It is a bit subjective, but we can all agree that guardian.com is more reliable than clickhole.com
Here I define "reliability" as the tendency to publish information that are considered true by the majority of academics in the relevant field, and the tendency to not publish information that is later found to be erroneous.

Is there a database giving websites a reliability score?
The score could be decided by experts or rated by users or somehow generated (for instance by seeing how often the website is used in Wikipedia citations).

Sometimes very different publications are hosted under the same domain name, so it might make sense to have a finer granularity (by URL?) if needed.

The database should cover at least websites than market themselves as news websites or reference websites.

Such a database already exists here but it is not open data, and it is only available as a web interface or browser extensions, not available as a full download: http://www.lemonde.fr/verification/

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    How do you define reliability? If you are looking for the safety of a site (wrt malware), virustotal provides this. In terms of accuracy of information presented that's a wide-open topic that's hard to narrow down, and a number of organizations (eg: Knight Foundation, YCombinator) are currently asking for proposals along those lines. Frequency of citation or linking may already exist from sources like alexa and google but some of these are not freely accessible. If you can clarify what you're looking for a little I might be able to provide a more useful answer. – DGinzberg Mar 24 '17 at 20:26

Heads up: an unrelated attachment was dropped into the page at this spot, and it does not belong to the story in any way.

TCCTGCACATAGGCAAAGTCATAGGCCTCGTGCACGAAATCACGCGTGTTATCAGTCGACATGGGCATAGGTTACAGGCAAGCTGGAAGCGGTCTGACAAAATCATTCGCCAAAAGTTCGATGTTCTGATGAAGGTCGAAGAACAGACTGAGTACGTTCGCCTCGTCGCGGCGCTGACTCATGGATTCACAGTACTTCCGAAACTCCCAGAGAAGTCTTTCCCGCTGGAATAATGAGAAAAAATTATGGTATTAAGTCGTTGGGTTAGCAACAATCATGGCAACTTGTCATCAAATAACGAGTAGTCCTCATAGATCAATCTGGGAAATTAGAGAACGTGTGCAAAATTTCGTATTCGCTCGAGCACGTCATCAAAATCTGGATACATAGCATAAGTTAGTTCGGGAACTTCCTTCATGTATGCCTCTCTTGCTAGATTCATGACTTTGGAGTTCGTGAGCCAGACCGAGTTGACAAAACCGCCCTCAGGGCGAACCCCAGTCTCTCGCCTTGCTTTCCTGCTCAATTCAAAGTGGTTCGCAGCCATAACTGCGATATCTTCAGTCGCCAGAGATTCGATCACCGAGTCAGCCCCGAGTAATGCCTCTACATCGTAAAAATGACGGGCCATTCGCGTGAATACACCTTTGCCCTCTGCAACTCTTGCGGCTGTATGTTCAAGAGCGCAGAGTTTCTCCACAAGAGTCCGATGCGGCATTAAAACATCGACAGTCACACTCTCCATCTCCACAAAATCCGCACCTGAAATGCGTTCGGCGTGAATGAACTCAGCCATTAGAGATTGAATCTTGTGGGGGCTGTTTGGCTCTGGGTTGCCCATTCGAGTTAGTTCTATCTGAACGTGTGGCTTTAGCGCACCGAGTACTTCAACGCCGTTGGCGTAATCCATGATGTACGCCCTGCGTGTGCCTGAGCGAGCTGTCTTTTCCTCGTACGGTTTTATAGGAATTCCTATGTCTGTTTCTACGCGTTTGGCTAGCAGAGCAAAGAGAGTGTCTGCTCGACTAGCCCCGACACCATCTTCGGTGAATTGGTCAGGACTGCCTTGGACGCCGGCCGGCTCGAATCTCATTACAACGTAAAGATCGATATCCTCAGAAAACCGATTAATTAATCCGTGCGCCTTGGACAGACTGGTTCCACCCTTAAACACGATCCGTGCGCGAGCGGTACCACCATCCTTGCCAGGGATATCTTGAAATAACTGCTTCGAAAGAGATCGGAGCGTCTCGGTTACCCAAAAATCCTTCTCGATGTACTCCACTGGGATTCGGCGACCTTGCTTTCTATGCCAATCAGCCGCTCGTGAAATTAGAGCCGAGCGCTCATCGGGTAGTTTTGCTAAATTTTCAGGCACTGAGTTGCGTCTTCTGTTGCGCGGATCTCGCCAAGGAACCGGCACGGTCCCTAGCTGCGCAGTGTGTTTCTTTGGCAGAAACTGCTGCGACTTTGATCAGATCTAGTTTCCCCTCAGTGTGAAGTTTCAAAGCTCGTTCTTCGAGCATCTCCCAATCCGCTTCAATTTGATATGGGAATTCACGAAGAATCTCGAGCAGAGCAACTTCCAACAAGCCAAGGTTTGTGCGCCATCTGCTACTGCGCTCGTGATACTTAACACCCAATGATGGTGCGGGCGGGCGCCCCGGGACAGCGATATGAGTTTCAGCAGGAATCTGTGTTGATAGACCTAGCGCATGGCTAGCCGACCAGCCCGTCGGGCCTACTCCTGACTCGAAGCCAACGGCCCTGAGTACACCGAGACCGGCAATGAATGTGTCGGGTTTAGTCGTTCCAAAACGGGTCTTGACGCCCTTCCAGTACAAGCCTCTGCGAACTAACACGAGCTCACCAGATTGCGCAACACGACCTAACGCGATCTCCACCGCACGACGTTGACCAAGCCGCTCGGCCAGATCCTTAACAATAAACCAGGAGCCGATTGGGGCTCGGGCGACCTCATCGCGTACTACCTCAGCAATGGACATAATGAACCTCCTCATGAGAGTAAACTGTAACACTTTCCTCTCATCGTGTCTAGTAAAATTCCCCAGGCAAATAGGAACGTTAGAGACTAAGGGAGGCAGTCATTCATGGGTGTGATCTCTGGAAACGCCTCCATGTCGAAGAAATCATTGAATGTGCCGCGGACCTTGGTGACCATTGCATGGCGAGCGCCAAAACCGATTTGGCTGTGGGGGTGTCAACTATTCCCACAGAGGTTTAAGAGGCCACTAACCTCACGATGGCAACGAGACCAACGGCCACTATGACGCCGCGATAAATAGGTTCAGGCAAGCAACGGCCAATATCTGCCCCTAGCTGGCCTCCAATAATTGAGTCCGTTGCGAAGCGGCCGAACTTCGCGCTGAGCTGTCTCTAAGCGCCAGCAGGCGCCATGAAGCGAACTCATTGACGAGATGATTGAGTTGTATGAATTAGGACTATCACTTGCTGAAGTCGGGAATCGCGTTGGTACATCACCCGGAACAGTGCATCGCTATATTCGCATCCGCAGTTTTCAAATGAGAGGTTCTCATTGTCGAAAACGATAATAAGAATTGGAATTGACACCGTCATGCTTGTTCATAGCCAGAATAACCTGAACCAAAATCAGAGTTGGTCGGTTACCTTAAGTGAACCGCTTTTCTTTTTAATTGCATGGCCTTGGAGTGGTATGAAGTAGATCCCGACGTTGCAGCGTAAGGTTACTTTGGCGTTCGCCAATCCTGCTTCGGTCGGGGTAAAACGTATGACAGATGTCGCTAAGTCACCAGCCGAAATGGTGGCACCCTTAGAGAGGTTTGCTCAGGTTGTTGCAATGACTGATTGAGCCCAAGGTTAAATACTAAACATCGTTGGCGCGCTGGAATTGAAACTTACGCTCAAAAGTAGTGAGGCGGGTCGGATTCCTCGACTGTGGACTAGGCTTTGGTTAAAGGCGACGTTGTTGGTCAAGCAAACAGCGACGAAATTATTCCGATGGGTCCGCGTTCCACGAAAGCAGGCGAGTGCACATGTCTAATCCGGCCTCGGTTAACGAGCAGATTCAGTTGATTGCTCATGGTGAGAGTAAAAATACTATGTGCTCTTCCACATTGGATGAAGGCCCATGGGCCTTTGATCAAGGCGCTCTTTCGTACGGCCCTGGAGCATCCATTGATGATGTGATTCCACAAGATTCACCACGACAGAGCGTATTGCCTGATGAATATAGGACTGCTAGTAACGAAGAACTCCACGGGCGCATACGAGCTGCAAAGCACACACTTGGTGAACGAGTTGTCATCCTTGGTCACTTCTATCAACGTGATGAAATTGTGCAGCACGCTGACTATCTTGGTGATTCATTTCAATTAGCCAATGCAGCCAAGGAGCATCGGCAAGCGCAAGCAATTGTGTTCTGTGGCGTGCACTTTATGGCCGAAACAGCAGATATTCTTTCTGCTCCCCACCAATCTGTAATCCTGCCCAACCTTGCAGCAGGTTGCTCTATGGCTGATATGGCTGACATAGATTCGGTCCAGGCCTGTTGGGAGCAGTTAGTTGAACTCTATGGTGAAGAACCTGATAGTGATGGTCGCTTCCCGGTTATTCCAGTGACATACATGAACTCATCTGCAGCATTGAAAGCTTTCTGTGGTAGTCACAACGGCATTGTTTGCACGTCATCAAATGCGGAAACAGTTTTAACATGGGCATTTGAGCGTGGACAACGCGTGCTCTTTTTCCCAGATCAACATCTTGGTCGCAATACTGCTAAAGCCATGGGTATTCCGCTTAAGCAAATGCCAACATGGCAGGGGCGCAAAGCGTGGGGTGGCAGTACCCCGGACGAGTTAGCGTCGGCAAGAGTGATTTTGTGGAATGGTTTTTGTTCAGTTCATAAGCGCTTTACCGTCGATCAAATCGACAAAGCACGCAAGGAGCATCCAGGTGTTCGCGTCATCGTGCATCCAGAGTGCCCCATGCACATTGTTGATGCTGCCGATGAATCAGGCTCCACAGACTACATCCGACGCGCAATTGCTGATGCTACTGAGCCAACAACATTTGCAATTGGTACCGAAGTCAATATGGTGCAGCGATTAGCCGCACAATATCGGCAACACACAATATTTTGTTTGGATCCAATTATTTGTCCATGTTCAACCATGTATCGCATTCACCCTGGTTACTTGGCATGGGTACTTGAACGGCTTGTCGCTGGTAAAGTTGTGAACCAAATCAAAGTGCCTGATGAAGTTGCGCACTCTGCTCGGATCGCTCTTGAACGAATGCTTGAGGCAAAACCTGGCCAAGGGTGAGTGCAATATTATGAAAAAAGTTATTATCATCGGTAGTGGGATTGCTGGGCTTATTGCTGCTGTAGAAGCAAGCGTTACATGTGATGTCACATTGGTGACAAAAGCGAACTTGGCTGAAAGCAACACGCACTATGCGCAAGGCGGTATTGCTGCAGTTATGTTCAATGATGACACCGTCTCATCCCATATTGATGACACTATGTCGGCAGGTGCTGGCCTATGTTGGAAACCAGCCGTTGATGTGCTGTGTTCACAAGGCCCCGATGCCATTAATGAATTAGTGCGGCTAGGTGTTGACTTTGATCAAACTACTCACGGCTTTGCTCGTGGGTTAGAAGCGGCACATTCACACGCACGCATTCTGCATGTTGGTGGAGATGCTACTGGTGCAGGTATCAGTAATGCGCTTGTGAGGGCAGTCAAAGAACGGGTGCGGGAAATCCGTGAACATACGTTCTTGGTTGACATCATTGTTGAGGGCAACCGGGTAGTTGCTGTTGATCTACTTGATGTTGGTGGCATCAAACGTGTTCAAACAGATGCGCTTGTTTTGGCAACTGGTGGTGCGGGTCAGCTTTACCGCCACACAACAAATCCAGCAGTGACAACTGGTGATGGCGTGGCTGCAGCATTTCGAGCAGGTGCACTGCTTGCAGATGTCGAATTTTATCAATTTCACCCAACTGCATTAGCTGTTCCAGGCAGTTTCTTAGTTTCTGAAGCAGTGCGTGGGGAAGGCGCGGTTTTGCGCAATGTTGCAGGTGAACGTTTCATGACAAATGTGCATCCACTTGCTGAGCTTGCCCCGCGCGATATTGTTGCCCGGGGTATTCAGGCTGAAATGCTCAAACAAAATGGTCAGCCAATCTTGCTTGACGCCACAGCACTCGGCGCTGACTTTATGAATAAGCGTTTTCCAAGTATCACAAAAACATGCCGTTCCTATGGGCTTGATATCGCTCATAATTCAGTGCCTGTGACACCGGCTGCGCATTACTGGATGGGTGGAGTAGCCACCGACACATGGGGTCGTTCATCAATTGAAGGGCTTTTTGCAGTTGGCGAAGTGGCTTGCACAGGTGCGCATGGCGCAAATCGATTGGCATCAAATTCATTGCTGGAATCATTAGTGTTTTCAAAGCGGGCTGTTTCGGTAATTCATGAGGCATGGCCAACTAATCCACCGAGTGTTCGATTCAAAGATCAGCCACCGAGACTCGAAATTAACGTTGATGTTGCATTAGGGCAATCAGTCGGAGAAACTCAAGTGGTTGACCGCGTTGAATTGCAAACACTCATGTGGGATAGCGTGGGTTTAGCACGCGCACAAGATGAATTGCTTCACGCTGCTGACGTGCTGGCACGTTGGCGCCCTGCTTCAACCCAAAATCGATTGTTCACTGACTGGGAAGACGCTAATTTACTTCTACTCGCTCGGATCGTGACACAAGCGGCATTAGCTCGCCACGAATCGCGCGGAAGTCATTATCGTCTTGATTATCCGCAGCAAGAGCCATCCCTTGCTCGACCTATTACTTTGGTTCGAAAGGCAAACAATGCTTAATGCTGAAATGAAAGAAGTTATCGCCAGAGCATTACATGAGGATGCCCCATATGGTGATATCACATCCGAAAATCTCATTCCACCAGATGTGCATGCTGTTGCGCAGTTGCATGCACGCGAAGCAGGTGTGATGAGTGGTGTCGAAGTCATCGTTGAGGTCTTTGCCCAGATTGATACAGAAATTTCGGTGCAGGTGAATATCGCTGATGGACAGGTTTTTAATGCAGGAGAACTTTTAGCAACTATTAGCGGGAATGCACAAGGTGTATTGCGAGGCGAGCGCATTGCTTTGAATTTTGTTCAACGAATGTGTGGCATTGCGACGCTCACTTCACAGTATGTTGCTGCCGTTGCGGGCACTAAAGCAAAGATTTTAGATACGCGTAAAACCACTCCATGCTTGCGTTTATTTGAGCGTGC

• @DGinzberg: Clarified, thanks! As you wrote, Alexa and Google do not publish their data (and also they don't focus on reliability, for instance they are probably more interested in popularity). – Nicolas Raoul Mar 25 '17 at 14:46

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